Rating: 4 Stars
Publisher: St. Martin’s Press
Pub. Date: April 12, 2016
Hardcover, 438 pages
I will start this off by saying I love Lisa Scottoline. She is a must read for me. I read all of her stand-alone novels as they are released and I am making my way through the DiNunzio & Associate books now and absolutely love those. And while I enjoyed this book, it was topical and a very fast read, it definitely was not one of her best in my opinion. However, if you just remind yourself while you read this that it’s fiction and you are reading for enjoyment you will enjoy it like I did.
First there is the topical element of having fertility problems. My heart truly goes out to any couple who deals with this and I think Ms. Scottoline handles this part well. And she connects the element of what if you saw your sperm donor being arrested for being a serial killer in a realistic way. I completely understood how both Christine and Marcus felt. What are the repercussions on the child? Does it matter? To a mother who wants a child badly it might not. To a father not connected, it might. Very realistic.
Then it goes a little off the rails, but then again most Scottoline books have the female protagonist taking things into her own hands and investigating. Usually though she has a clue what she is doing. Christine, really does not, she just kind of goes about things and lucks into things. First by actually going to the jail to meet Zachary under the guise of wanting to write a book about him. He’s charismatic and soon she seems to be under his spell and believing he’s innocent? Or is he? Off she goes on a wild goose chase with his lawyer (or mainly on her own) and against her husband’s wishes to prove or disprove Zachary’s innocence, but will she destroy her already crumbling marriage in the process?
It’s crazy and gets out there, but it keeps you interested. I would get a little frustrated with Christine at times, but overall I really liked her. Marcus frustrated me but I think I understand him. Zachary I didn’t really care for, but maybe I wasn’t supposed to. But the charcters are developed pretty well for a plot-driven novel so I liked that I got to know a few of them well. Some were true characters – loved Gary, the lawyer Marcus hired, he’s a hoot. And Griff, he’s a caring grump.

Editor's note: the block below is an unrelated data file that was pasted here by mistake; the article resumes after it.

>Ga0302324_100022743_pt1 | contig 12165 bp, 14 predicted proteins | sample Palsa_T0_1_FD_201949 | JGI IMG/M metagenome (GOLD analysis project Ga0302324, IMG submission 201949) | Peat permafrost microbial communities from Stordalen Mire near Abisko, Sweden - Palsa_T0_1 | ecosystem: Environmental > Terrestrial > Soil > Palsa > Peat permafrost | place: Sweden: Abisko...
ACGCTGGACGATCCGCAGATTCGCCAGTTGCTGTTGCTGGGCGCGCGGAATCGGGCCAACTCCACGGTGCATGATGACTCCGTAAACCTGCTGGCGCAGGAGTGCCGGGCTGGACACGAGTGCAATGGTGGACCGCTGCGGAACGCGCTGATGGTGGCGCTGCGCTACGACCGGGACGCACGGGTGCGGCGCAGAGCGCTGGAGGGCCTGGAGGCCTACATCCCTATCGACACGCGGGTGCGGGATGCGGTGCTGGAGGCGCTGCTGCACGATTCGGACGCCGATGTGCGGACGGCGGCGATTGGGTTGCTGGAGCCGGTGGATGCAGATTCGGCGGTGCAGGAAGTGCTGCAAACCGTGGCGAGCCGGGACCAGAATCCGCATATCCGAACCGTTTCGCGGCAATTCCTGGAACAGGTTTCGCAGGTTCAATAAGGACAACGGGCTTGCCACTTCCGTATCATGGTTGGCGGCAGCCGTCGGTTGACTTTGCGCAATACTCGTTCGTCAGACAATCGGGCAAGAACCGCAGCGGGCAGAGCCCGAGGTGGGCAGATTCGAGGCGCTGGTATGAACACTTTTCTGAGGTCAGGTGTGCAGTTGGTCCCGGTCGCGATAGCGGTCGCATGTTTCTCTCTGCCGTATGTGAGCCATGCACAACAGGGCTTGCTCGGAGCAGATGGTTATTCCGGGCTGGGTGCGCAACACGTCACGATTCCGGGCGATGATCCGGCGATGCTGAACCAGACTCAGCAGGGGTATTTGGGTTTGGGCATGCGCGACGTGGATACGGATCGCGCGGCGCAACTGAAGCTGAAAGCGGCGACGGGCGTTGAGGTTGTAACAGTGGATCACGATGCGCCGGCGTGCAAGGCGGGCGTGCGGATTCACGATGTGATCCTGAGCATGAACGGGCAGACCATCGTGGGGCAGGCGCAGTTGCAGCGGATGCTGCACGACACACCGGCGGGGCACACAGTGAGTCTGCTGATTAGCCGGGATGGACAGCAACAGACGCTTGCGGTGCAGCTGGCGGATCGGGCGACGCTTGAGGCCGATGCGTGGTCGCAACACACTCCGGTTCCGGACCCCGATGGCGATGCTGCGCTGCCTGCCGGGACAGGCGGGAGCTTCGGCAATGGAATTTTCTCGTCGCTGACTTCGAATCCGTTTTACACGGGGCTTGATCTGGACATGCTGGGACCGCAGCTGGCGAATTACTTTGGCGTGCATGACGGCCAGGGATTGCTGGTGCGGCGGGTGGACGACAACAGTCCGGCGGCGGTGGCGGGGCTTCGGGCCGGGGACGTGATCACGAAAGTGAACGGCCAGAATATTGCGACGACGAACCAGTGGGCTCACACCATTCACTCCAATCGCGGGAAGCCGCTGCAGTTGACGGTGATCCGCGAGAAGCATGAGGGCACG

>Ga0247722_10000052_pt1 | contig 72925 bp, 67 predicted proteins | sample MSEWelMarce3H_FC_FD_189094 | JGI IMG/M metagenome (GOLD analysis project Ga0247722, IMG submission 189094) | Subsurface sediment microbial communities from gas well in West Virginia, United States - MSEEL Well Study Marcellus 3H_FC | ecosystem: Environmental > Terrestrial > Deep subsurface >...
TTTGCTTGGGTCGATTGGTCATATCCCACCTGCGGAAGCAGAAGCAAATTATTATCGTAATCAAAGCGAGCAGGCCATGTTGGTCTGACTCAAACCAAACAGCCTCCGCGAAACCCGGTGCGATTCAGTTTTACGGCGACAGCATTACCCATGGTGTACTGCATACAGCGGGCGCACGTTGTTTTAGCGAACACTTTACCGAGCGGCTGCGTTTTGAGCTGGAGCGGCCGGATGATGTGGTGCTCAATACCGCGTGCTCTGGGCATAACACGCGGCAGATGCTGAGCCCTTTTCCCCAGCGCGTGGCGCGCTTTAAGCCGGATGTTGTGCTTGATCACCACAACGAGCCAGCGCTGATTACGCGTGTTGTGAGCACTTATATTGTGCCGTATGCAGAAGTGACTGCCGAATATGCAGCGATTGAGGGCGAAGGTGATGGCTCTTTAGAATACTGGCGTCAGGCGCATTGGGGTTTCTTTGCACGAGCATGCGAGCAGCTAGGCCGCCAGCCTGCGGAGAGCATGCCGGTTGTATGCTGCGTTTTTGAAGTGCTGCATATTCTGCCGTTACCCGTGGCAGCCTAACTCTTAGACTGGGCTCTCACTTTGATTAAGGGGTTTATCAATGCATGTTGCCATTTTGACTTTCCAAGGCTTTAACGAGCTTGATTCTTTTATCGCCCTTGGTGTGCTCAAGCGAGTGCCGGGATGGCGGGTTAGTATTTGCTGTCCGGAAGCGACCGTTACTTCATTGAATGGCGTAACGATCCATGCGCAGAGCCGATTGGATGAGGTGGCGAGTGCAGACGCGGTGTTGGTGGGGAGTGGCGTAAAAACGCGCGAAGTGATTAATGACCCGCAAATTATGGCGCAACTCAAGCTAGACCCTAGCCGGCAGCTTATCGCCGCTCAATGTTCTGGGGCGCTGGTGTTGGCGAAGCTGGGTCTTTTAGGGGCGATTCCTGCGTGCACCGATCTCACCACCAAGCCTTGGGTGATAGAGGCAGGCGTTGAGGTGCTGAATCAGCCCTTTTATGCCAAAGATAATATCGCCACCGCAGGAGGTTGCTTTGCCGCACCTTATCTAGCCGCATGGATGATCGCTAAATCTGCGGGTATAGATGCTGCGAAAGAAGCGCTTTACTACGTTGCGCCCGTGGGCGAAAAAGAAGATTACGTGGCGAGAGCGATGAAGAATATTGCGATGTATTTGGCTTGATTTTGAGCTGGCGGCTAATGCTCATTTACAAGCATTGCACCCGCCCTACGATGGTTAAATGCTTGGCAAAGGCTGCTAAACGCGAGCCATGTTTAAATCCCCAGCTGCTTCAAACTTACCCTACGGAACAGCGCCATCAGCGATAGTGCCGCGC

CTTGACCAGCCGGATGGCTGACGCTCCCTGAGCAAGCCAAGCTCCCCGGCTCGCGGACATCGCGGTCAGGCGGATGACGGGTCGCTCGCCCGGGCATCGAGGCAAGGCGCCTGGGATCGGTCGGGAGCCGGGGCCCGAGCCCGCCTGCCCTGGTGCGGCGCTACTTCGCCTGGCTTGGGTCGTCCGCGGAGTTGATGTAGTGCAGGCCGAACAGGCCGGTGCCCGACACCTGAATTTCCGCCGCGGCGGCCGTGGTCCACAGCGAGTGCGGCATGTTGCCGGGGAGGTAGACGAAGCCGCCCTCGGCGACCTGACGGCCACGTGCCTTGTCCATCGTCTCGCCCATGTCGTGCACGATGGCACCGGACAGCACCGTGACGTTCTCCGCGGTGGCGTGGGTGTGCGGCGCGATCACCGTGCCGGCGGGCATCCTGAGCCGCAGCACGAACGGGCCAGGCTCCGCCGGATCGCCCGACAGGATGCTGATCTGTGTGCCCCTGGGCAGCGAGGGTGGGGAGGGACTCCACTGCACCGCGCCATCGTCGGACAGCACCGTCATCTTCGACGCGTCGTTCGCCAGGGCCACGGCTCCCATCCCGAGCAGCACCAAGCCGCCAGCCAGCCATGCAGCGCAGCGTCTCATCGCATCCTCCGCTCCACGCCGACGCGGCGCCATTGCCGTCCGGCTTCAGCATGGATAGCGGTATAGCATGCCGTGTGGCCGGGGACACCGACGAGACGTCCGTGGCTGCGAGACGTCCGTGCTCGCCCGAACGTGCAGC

As mentioned before the plot moves at a good clip. I found this hard to put down and I had to know what happened next. For the majority of the novel I found it well-paced. i just felt like the ending was rushed. It was like bam – that’s the end and there were some questions about what happened that I would have liked answered, but I am guessing it’s one of those I’m left to decide on my own.
All-in-all, I found this to be enjoyable. It was not one of my favorites of hers but not every book will hit everyone perfectly. This may not have been perfect for me, but it could be perfect for you. Who knows. All I know is I read for pleasure and I got my money’s worth out of this one (okay I got it for free at the library, but had I paid for it, it would have been worth it).
About the Book:
Christine Nilsson and her husband, Marcus, are desperate for a baby. Unable to conceive, they find themselves facing a difficult choice they had never anticipated. After many appointments with specialists, endless research, and countless conversations, they make the decision to use a donor.
Two months pass and Christine is happily pregnant. but one day, she is shocked to see a young blond man on the TV news being arrested for a series of brutal murders-and the blond man bears an undeniable and uncanny resemblance to her donor.
Delving deeper to uncover the truth, Christine must confront a terrifying reality and face her worst fears. Riveting and fast-paced, with the depth of emotionality that has garnered Lisa Scottoline legions of fans, Most Wanted poses an ethical and moral dilemma: What would you do if the biological father of your unborn child was a killer?
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